Type1 diabetics are routinely checked for Addison's disease, Coeliac disease and Thyroid disease in annual review by checking 9 am cortisol, TTG antibody and TSH.

 

When to suspect:

- frequent unexplained hypos

-reduced insulin requirement

-nausea vomiting diarrhoea weight loss dizziness postural hypotension etc

-low sodium

-high potassium

 

Do not give hydrocortisone unless patient is in Addisonian crisis.

Initially, 9 am cortisol should be checked. If absolutely or relatively low, then will require SST.

9 am cortisol less than 200 will usually need SST.

Practices vary. Check with your biochemistry department.

 

Watch out for diabetes in the elderly

Posted on 14th June, 2013

About 10% of people over the age of 65 develop diabetes. This is due to impaired beta cell function and exaggerated insulin resistance that occurs with ageing.

 

Glycosuria may be delayed due to rise in renal threshold for glucose with ageing. So, urine testing may not be as useful to diagnose diabetes early.

 

Pancreatic carcinoma may present with diabetes in old age associated with weight loss and anorexia.

 

Now a days, because of multiple comorbidity and increased longevity, people frequently attend hospital or doctor’s surgery. Blood glucose testing during these visits will help in the early diagnosis of diabetes in the elderly.

 

Sometimes the CXR appears normal, but on close scrutiny the following conditions may be found:

 

Apical pneumothorax

Tracheal compression - retrosternal goitre, lymph nodes

Absent breast shadow (mastectomy) – breast cancer

Ribs – fractures, metastasis, notching (Coarctation of aorta)

Gas under diaphragm – perforation of viscus

Double left heart border – LLL collapse

Fluid level behind the heart – Achalasia

Paravertebral abscess

Pneumomediastinum – air around heart border

 

So, look carefully before you declare the CXR as normal.

 

White patches on skin can occur in both vitiligo and tuberculoid leprosy.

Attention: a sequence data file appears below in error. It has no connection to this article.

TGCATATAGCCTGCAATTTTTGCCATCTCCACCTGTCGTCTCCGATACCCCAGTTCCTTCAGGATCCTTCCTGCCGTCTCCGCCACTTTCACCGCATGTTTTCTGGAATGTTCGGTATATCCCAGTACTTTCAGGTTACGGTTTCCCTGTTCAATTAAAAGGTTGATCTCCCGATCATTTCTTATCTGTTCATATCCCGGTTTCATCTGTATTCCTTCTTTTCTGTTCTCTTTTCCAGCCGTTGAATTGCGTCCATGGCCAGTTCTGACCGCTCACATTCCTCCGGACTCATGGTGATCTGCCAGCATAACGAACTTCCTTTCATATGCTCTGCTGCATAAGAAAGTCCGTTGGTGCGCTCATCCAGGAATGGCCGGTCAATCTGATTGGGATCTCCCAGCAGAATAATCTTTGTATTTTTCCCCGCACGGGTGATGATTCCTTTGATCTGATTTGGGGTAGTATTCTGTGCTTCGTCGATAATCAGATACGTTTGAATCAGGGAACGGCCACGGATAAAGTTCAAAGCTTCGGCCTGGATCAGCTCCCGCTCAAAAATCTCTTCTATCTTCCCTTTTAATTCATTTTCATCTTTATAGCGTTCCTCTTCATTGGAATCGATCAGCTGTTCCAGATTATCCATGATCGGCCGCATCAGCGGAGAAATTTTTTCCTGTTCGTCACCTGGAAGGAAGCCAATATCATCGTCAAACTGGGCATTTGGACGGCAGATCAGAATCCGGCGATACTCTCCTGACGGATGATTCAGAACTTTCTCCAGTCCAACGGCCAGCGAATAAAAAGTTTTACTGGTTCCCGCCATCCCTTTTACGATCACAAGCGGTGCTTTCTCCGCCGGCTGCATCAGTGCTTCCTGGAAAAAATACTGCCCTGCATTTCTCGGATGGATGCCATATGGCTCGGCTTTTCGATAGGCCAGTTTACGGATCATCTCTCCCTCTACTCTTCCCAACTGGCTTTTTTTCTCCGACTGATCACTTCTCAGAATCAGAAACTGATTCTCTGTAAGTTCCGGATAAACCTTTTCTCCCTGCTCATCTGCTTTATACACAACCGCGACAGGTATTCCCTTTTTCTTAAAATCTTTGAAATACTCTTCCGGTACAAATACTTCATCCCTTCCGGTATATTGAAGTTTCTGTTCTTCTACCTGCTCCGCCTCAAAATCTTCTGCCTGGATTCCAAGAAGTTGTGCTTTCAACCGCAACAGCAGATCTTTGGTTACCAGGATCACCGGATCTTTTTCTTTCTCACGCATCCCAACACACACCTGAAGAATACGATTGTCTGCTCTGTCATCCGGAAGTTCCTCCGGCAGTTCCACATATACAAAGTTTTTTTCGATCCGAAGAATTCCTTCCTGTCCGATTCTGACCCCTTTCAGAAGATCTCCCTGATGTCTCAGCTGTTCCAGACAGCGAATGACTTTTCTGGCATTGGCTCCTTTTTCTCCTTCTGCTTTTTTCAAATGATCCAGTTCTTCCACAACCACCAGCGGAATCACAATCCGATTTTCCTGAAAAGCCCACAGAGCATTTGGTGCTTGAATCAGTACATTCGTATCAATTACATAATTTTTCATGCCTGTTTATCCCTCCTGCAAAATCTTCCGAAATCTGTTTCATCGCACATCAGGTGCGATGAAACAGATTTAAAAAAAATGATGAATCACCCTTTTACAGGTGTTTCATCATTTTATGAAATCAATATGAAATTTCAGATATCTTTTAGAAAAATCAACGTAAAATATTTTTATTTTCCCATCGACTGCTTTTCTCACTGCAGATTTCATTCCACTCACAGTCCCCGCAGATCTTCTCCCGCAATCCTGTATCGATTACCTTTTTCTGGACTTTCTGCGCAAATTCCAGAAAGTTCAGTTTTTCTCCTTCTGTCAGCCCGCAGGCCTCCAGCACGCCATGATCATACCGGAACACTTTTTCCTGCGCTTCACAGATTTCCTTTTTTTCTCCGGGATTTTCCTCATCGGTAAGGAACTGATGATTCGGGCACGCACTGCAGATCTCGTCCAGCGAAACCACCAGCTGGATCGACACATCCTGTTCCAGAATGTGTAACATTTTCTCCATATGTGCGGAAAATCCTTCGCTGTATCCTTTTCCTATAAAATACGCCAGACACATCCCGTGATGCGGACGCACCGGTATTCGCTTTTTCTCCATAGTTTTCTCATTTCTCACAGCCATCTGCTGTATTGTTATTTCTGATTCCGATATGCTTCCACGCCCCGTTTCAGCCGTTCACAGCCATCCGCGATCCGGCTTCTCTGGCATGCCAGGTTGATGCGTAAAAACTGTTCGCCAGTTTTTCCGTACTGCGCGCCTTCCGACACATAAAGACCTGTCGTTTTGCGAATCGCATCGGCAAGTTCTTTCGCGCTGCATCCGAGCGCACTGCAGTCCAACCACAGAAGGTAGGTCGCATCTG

Vitiligo occurs due to autoimmune destruction of melaonocytes in the skin whereas Leprosy results from infection with a bacteria called Mycobacterium leprae.

 

People with vitiligo are otherwise well but they are at risk of developing other autoimmune diseases. Treatment is rather unsatisfactory.

 

Untreated leprosy results in deformities, neuropathic ulcers etc. It spreads by prolonged close and intimate contact. Treatment is with Dapsone Rifampicin etc.

 

That is why it is important to know the differences in the white patches in these two diseases.

 

Vitiligo - symmetrical pearly white patches, hairs may become white as well but sensation is normal, hairs do not fall of, sweating is normal. Patch is not raised.

 

Tuberculoid leprosy - asymmetrical white patches, not pearly white, hairs are black and they fall off, loss of sensation of touch pain heat and cold and loss of sweating in the area. The patch may be raised from rest of skin.

 

Read more about Vitiligo

 

Bowel perforation presenting as chest pain

Posted on 14th March, 2013

Abdominal pain can be caused by chest problems and chest pain can be due to abdominal conditions.

 

I shall describe a case of bowel perforation presenting as chest pain:

58 year old lady presented to casualty complaining of chest pain.

Her ECG shows widespread t wave inversion - nonspecific T wave changes. Triple test negative.

 

On probing, she denied exertional chest pains.

 

Went to see the chest xray - it shows lucency under both hemidiaphragms. But she did not complain of significant abdominal pain, nausea or vomiting.

 

On examination of abdomen, it was soft, slightly distende, not much of tenderness. Bowel sounds were rather sluggish.

 

Sometimes colon can be interposed between right hemidiaphragm and liver which may look like perforation. But it was on both sides.

 

We wanted radiologist's opinion as clinically it was not an 'acute abdomen'. He agreed that indeed it was bowel perforation but may have happened few days ago.

She went to the surgeons and was operated on.

 

Learning point: If it is not clear cut, then look for alternative explanation of chest or abdominal pain.

Treatment in a case of chronic hyponatraemia

Posted on 22nd February, 2013

Do not sit on the diagnosis of chronic hyponatraemia. See what can be done about it.

 

I shall describe a case.

78F

05.02.13 Na120 K4.5 U6.1 Cr 43 Plasma osmolality 253 low. ?SIADH - Put on 1L/d fluid restriction.

07.02.13 Na 124

12.02.13 Cortisol 597 TSH 0.86 Na126 Posm. 259

Urine osmolality 230 Urine Na 59

15.02.13 Slow sodium 2tabs bd

18.02.13 Na 130

 

Interpretation:

Cortisol - normal, not Addison's disease.

TSH - normal, not hypothyroidism.

Not on any drugs that can cause hyponatraemia - so, not drug-induced.

Low plasma osmolality with urine osmolality lower than plasma osmolality - not SIADH.

No oedema - not sodium overloaded.

High urine Sodium.

 

Diagnosis - Renal salt wasting

 

Treatment - Fluid restriction 1L/day.

Slow sodium 2 tabs bd

Na came up to 130 in 2 days - patient discharged.

 

Follow up - when Na normal, allow free fluids.

May need adjustment to the dose of Slow sodium later.